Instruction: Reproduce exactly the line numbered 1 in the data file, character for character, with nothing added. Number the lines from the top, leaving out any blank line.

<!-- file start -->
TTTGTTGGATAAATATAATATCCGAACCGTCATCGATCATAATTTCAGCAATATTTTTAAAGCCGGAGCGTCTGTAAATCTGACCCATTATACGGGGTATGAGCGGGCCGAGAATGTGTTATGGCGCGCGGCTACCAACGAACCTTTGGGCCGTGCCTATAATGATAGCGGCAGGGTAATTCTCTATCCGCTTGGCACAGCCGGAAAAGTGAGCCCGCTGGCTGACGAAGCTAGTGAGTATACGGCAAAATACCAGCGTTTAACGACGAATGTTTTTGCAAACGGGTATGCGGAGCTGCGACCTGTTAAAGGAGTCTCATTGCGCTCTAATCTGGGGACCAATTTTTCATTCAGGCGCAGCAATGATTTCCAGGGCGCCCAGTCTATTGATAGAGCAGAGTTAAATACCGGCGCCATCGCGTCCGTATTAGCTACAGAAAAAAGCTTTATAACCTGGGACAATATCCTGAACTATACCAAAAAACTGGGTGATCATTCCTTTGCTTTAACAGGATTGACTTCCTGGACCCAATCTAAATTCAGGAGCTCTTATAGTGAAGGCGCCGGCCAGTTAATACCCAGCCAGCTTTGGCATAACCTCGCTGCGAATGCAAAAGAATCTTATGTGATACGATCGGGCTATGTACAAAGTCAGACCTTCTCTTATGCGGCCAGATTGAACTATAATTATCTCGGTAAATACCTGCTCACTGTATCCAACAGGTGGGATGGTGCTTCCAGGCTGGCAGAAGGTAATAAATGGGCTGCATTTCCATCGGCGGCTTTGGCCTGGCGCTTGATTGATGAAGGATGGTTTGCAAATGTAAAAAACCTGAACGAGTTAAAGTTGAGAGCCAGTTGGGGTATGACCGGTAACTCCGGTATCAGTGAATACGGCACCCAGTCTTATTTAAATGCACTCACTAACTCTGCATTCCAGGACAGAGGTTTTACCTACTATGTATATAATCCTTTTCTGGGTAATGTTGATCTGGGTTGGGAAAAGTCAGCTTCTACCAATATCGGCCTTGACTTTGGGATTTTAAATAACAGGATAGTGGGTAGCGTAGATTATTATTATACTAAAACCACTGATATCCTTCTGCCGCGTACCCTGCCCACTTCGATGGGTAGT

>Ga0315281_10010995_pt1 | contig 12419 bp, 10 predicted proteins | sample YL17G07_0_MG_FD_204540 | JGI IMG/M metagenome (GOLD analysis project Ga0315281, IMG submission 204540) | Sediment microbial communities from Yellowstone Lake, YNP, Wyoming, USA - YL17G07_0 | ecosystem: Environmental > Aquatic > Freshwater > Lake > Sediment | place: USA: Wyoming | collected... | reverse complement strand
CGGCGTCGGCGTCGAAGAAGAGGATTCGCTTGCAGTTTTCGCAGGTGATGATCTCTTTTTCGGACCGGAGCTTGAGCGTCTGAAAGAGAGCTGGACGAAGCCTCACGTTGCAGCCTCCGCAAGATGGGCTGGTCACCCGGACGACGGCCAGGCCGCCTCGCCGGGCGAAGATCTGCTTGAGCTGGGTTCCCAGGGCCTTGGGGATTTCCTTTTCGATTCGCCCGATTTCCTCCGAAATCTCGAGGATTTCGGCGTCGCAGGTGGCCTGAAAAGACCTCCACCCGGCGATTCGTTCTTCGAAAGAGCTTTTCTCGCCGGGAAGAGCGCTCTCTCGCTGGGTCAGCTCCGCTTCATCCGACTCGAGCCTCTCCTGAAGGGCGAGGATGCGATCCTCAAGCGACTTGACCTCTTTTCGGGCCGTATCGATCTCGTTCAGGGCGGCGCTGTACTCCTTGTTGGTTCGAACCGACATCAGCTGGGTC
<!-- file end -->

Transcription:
TTTGTTGGATAAATATAATATCCGAACCGTCATCGATCATAATTTCAGCAATATTTTTAAAGCCGGAGCGTCTGTAAATCTGACCCATTATACGGGGTATGAGCGGGCCGAGAATGTGTTATGGCGCGCGGCTACCAACGAACCTTTGGGCCGTGCCTATAATGATAGCGGCAGGGTAATTCTCTATCCGCTTGGCACAGCCGGAAAAGTGAGCCCGCTGGCTGACGAAGCTAGTGAGTATACGGCAAAATACCAGCGTTTAACGACGAATGTTTTTGCAAACGGGTATGCGGAGCTGCGACCTGTTAAAGGAGTCTCATTGCGCTCTAATCTGGGGACCAATTTTTCATTCAGGCGCAGCAATGATTTCCAGGGCGCCCAGTCTATTGATAGAGCAGAGTTAAATACCGGCGCCATCGCGTCCGTATTAGCTACAGAAAAAAGCTTTATAACCTGGGACAATATCCTGAACTATACCAAAAAACTGGGTGATCATTCCTTTGCTTTAACAGGATTGACTTCCTGGACCCAATCTAAATTCAGGAGCTCTTATAGTGAAGGCGCCGGCCAGTTAATACCCAGCCAGCTTTGGCATAACCTCGCTGCGAATGCAAAAGAATCTTATGTGATACGATCGGGCTATGTACAAAGTCAGACCTTCTCTTATGCGGCCAGATTGAACTATAATTATCTCGGTAAATACCTGCTCACTGTATCCAACAGGTGGGATGGTGCTTCCAGGCTGGCAGAAGGTAATAAATGGGCTGCATTTCCATCGGCGGCTTTGGCCTGGCGCTTGATTGATGAAGGATGGTTTGCAAATGTAAAAAACCTGAACGAGTTAAAGTTGAGAGCCAGTTGGGGTATGACCGGTAACTCCGGTATCAGTGAATACGGCACCCAGTCTTATTTAAATGCACTCACTAACTCTGCATTCCAGGACAGAGGTTTTACCTACTATGTATATAATCCTTTTCTGGGTAATGTTGATCTGGGTTGGGAAAAGTCAGCTTCTACCAATATCGGCCTTGACTTTGGGATTTTAAATAACAGGATAGTGGGTAGCGTAGATTATTATTATACTAAAACCACTGATATCCTTCTGCCGCGTACCCTGCCCACTTCGATGGGTAGT